Indigenous land should be enlarged in MT and producers will have to leave


9/26/2012 3:53 pm -updated 9/26/2012 04:05 pm

Indigenous land should be enlarged in MT and producers will have to leave

Funai has completed studies to increase indigenous area size in 5 times. Indians are demanding the exit of rural producers and they want to occupy the entire area.


The G1 MT


The National Indian Foundation (Funai) finished the studies for the extension of an indigenous area in Brasnorte, 580 km from Cuiabá. Many estates were within of the indigenous land, which worried farmers. Indigenous peoples demand the exit of rural producers and they want to occupy the entire area.

The region is one of the most valued in the State. The hectare is costing $ 15,000. Near the large farms are two Indian reservations. Before the Irantxe indigenous land had 45 thousand hectares, but now, according to Funai, the area set aside for Indians is 252 thousand hectares, corresponding to five times more. The Irantxe indigenous Manoki.

The Indians set up surveillance and guard to demand the departure of the farmers. “There are people within our area, extracting illegal timber,” said the leader of the Irantxe Bernardinho Indians. According to the cacique Manoel Irantxe, one of the farms located in the area of Manoki has no productivity. “We see that the Earth continues in the same way. The seat that is here has been brought together in our motto. We do not know how to do, “he complained.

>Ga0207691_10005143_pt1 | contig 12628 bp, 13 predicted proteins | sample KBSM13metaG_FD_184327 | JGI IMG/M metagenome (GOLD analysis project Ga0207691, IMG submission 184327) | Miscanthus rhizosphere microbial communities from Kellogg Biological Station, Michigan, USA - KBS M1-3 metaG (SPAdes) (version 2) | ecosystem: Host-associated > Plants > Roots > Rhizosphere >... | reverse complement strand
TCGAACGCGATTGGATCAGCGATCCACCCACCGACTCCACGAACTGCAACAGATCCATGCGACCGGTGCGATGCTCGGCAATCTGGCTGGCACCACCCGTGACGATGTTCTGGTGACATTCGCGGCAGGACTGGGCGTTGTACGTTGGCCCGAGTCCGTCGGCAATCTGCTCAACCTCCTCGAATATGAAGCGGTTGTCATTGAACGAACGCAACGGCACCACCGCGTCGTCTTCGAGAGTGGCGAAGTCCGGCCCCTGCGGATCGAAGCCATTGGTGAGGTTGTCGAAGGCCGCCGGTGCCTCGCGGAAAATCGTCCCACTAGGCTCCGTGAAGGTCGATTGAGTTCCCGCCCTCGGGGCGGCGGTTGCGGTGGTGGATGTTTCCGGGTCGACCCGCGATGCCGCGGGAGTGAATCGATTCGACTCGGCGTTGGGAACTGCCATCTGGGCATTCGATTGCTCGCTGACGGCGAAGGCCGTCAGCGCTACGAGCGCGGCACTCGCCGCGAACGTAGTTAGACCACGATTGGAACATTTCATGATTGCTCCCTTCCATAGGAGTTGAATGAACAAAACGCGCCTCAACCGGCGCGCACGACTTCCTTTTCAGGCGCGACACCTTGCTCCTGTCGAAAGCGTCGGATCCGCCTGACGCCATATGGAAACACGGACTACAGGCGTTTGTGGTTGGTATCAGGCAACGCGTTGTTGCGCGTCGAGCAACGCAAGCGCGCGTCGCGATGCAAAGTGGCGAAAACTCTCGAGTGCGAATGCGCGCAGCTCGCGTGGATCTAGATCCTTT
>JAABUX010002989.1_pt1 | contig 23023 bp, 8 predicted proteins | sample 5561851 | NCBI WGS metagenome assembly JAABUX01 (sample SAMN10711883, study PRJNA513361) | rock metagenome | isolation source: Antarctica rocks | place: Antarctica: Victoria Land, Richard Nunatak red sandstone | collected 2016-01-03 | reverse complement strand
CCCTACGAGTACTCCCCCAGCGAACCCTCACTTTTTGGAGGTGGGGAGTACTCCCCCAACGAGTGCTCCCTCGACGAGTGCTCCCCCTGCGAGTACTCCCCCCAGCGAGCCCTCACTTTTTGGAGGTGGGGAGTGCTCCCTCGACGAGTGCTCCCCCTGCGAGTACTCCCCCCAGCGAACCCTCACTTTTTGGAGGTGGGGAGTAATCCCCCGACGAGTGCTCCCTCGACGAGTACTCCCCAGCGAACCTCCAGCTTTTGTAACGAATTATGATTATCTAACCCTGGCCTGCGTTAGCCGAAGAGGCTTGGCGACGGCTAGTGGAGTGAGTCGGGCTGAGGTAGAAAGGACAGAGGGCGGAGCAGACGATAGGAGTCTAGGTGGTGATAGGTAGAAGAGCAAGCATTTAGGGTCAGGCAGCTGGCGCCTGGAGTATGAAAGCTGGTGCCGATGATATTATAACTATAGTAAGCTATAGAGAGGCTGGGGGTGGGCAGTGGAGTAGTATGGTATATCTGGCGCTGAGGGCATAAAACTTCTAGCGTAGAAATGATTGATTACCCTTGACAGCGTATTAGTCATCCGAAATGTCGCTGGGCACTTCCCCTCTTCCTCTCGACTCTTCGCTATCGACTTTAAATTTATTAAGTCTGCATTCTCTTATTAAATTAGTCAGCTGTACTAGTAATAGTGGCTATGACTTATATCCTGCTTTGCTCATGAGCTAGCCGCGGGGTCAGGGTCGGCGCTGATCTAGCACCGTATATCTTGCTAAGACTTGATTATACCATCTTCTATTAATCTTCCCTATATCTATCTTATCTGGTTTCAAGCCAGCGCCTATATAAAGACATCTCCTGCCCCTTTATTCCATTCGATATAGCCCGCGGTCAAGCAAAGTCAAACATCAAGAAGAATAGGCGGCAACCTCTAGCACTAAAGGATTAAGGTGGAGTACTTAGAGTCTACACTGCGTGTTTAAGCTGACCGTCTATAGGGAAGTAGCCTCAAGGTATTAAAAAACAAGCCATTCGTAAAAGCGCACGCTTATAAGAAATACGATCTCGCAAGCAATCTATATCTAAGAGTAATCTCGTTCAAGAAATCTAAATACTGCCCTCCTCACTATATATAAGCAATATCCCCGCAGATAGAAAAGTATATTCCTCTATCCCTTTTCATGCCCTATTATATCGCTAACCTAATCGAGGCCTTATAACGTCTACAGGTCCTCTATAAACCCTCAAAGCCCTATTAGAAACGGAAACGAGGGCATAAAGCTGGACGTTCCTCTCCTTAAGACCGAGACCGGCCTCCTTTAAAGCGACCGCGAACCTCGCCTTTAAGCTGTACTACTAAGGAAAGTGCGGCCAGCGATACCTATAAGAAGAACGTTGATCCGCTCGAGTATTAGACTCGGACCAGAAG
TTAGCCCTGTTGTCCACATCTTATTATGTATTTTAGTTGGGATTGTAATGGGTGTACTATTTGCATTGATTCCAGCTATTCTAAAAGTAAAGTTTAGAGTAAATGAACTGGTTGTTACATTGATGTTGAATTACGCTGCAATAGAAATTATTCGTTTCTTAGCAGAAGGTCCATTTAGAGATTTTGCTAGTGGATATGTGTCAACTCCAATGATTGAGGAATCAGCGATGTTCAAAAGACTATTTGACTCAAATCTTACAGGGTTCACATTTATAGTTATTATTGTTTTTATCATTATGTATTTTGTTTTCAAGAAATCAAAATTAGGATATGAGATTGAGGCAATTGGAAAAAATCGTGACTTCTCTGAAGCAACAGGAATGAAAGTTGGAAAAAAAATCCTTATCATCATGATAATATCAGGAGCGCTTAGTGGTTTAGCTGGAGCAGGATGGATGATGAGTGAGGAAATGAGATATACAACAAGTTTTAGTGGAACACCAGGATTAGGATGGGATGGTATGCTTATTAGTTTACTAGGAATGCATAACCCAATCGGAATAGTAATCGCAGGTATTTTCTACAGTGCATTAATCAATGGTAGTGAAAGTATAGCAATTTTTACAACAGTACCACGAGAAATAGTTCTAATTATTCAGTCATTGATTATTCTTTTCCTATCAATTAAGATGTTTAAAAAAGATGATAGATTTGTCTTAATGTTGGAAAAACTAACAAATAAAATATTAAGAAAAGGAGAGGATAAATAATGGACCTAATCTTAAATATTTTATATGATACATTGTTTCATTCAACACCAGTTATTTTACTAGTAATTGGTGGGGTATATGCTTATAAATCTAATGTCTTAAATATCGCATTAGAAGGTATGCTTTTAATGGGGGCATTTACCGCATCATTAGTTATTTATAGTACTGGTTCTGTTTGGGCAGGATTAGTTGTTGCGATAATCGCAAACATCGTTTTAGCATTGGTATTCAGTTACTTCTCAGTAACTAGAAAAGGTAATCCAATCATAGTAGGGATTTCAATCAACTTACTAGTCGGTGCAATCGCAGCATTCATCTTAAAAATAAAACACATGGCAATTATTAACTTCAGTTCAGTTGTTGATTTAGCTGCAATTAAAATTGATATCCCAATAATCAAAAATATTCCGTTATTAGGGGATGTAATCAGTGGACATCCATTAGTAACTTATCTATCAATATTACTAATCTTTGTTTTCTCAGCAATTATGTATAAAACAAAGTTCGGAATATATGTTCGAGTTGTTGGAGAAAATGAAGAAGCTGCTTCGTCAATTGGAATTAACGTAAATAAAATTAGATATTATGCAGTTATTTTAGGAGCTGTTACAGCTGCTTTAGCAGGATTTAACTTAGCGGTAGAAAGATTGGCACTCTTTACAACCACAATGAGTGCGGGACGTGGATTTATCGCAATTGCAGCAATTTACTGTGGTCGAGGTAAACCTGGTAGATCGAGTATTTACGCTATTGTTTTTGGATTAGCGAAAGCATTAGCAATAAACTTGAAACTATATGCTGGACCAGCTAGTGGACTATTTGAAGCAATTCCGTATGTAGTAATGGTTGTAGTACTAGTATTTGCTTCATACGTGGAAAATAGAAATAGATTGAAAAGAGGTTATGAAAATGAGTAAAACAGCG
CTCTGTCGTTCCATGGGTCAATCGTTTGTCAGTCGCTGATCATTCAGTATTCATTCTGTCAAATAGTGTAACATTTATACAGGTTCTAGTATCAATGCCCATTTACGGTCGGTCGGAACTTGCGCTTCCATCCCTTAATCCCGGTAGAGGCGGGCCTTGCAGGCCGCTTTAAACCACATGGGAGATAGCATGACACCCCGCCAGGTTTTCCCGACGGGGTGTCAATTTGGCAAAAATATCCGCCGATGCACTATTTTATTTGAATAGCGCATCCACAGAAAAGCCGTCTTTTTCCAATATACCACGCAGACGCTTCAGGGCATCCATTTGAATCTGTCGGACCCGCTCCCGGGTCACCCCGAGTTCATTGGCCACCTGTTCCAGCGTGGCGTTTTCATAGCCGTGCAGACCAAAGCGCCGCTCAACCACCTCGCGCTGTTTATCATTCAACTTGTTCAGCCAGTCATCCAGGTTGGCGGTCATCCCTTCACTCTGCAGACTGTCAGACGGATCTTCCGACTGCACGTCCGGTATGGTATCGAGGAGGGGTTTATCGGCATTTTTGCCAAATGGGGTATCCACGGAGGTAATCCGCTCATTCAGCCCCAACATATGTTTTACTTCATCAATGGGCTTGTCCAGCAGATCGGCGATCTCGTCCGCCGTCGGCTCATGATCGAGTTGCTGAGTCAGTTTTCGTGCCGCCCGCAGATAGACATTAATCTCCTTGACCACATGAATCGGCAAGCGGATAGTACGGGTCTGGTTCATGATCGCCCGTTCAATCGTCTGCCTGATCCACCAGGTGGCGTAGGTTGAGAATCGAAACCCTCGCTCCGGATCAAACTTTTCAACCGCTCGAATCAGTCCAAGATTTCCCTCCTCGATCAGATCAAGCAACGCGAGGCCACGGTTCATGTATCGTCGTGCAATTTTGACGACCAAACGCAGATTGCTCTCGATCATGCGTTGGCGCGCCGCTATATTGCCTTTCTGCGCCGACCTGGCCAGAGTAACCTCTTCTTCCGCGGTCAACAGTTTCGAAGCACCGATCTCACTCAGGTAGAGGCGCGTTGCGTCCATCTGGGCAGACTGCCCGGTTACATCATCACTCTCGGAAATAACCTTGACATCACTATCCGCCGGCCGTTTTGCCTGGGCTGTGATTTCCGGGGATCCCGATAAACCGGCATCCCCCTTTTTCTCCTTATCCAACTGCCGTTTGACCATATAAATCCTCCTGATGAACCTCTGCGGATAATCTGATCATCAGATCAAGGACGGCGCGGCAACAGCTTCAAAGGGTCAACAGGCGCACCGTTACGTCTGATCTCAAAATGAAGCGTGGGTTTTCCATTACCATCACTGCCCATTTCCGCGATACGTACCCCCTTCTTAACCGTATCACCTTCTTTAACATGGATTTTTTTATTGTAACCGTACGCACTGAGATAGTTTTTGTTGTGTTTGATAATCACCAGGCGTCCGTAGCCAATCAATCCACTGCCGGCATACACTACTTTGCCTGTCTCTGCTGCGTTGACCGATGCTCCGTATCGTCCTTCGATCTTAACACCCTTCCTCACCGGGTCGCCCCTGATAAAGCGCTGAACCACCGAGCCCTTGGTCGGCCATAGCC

The farm’s lawyer claimed that the property is productive since 1960 and has never been occupied by Indians. “This property is productive since 196, was opened, owned airstrip homologated and was never occupied by the Indians,” said attorney Rodrigo Deon. According to him, the document order Funai anthropologists that sometimes are linked to non-governmental organizations (NGOs) that subsidized the expansion. “Funai decides the rules and judges it all,” said the lawyer.

Funai wants the stoppage of all activities produced by non-Indians. “It is completely prohibited the exploitation of any resource of indigenous land and cannot have any authorisation for activities that exist today, such as ranching, logging and monoculture”, Antônio Carlos Aquino, Funai’s regional coordinator of Juína.

Funai reported that the study was done in accordance with technical criteria and denied any involvement or influence of Ngos in the expansion of the area.


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